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Powering our future

Michael Stavola shows a block of multicrystalline silicon, used by engineers to make solar cells.

The Fusion Research Group includes Alexi Pankin, Tariq Rafiq, Arnold Kritz and Glenn Bateman.

Researchers are faced with many challenges in the new millennium, and undoubtedly one of the biggest is finding a cheap and efficient way to harness alternative energy. As natural resources become depleted, scientists and engineers are seeking new ways to fuel the world's power grid.

In the College of Arts and Sciences, basic and applied scientists are working to create new sources of energy while trying to understand the defects that cause existing methods to be ineffective. Designing a new application like fusion has the potential to revolutionize the way society obtains energy, while revamping sources like solar power and fuel cells will make existing models more efficient and economical.

Fusion fix 

When it was first conceived in the 1950s, it was easy for scientists to dismiss the concept of fusion-a self-sustaining stream of energy-as a pipe dream. Fusion, which uses magnetically confined plasma to generate unlimited amounts of energy, occurs when hydrogen atoms collide and fuse together under extreme heat and pressure. But in the last decade, a growing body of evidence is starting to show that the once fantastical idea may in fact contribute to the ultimate solution. 

"In terms of developing a long-term sustainable form of energy, fusion really is the bright hope on the horizon," says Arnold Kritz, professor of physics, who has been studying fusion for 40 years. "The debate surrounding the concept of fusion isn't a scientific one-we know that fusion works. The question is whether it can produce energy on a large scale at an economic cost that society can sustain." 

Unfortunately, it is also a question that may take several decades to answer with any certainty. The International Thermonuclear experimental Reactor (ITER), the $10 billion international project designed to build an experimental fusion reactor, known as a tokamak, in Southern France, won't be ready for initial tests until 2020. And even after the demo reactor is created and tested, it typically takes 15 to 25 years for any new technology to be adopted into the power grid.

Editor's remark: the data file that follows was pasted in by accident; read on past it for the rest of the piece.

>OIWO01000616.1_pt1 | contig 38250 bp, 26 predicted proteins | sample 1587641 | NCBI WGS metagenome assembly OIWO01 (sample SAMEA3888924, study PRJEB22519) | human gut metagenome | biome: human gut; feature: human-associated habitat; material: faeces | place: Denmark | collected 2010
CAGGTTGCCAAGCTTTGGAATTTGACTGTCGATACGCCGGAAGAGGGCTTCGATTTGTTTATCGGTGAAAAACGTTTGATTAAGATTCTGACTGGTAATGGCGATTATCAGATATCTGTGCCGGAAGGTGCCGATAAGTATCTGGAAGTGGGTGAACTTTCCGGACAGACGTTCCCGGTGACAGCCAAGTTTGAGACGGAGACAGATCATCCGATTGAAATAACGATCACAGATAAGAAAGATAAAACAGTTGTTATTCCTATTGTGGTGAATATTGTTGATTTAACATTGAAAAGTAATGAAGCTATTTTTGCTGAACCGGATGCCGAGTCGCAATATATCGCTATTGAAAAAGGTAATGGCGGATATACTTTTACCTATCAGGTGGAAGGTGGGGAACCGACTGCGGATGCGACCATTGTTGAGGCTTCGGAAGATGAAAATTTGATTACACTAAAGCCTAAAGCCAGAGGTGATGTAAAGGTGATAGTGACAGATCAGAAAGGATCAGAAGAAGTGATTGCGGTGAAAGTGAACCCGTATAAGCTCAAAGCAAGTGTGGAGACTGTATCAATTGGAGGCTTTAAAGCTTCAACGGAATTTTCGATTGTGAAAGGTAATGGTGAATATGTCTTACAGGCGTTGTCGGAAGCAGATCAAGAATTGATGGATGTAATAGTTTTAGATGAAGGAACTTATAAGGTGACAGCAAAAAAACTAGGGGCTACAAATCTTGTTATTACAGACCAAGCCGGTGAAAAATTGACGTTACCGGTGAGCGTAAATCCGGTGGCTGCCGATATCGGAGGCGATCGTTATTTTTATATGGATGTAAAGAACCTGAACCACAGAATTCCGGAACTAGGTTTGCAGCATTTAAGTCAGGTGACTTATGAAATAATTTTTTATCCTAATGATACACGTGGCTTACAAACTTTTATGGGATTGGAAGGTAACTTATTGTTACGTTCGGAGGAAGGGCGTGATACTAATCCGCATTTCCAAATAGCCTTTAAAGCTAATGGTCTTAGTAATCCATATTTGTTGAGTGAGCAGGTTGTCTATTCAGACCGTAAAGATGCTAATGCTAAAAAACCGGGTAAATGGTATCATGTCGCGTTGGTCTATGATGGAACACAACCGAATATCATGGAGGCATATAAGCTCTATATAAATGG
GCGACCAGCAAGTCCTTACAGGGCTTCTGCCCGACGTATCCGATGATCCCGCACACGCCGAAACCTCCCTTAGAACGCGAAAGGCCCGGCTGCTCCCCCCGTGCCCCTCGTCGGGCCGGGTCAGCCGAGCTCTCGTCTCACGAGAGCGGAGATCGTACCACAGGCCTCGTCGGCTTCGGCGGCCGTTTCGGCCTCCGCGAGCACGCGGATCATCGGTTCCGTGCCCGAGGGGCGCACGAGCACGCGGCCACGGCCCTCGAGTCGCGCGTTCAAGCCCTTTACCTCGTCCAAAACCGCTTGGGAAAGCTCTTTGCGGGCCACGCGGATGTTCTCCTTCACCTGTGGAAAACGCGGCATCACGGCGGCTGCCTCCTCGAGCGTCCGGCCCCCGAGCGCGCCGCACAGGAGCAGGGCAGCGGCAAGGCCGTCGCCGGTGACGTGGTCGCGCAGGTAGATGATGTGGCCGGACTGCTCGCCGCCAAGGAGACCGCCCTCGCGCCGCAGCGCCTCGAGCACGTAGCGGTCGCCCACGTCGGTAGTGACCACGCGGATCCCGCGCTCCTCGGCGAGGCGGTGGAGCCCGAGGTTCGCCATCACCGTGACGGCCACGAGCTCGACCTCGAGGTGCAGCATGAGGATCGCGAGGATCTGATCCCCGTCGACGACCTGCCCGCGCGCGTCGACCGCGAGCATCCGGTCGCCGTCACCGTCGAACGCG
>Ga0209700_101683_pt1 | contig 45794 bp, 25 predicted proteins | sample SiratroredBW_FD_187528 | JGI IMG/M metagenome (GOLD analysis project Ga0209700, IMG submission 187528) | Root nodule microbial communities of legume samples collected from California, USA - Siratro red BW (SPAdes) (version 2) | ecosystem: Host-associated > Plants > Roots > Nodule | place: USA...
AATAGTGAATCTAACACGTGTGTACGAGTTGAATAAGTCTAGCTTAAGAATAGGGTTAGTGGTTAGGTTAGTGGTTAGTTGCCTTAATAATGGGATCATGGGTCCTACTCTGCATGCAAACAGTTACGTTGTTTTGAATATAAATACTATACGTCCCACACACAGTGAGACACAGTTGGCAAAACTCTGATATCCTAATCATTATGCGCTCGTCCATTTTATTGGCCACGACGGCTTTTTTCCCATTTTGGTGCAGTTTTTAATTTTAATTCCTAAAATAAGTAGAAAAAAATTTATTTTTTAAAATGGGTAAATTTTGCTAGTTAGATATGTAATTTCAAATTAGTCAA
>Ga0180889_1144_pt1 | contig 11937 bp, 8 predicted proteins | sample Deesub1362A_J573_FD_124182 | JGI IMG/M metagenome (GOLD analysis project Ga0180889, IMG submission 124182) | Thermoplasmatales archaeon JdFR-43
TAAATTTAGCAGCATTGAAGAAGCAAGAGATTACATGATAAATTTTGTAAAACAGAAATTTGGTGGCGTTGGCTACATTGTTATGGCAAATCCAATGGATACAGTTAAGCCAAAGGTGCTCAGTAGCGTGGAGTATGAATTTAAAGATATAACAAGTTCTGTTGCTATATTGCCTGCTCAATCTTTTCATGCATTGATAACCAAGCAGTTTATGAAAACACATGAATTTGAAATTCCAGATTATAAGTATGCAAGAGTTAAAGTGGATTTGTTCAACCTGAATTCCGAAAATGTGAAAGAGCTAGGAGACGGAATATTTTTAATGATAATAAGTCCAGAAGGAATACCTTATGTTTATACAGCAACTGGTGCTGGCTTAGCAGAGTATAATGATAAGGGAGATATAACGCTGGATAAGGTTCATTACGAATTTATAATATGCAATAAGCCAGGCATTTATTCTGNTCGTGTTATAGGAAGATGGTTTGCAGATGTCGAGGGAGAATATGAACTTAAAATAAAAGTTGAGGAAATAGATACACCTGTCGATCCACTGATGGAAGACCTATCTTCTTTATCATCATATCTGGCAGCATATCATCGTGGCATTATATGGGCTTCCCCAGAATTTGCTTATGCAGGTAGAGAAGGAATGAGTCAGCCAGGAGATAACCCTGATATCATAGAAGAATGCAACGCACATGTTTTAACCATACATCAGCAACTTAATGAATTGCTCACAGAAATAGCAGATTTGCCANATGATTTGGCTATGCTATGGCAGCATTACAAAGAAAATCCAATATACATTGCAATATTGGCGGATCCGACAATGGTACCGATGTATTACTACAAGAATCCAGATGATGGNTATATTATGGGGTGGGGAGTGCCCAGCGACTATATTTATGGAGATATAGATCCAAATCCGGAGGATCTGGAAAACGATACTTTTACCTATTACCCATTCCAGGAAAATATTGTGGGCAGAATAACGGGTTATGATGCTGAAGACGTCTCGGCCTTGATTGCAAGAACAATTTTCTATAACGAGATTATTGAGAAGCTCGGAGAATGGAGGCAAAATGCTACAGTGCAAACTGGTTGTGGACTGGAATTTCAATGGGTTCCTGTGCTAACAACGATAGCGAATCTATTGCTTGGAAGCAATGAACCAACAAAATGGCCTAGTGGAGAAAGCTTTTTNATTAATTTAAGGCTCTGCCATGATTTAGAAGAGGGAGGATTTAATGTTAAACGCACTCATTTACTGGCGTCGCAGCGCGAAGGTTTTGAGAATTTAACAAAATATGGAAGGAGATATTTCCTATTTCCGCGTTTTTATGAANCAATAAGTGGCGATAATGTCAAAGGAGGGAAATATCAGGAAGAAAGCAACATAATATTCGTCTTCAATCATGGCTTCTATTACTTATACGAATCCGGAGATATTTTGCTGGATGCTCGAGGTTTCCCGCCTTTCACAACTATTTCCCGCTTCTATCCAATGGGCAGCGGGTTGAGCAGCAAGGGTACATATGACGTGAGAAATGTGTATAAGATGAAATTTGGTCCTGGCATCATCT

In an energy crisis, there is no time to waste on a concept that could fail. That is why Kritz has spent more than 20 years designing a predictive integrated modeling capability- that simulates the actual physical phenomena that occur inside a tokamak. 

"By gaining a deeper understanding of the fundamental phenomenon that governs the behavior of these plasmas, we can simulate exactly what is going on in the tokamak in terms of atomic physics, radiation, energy transport, particle transformation and the flow of heat," Kritz explains. 

Tokamaks use magnetic fields to control the location of electrically charged particles, causing the particles to undergo fusion rather than lose their energy to the wall. So far, scientists have proven that fusion is possible by generating 16 megawatts of fusion power in a tokamak in England, but in order for fusion to be self-sustaining, these tokamaks need to generate power without input power from the grid. Kritz and colleagues in the Lehigh Fusion Group have been able to show these conditions are possible using the predictive integrated modeling computer codes.

"Our simulations have shown that inputting 40 to 50 megawatts of power and outputting 400 to 500 megawatts is a reasonable expectation for the ITER tokamak," Kritz reports.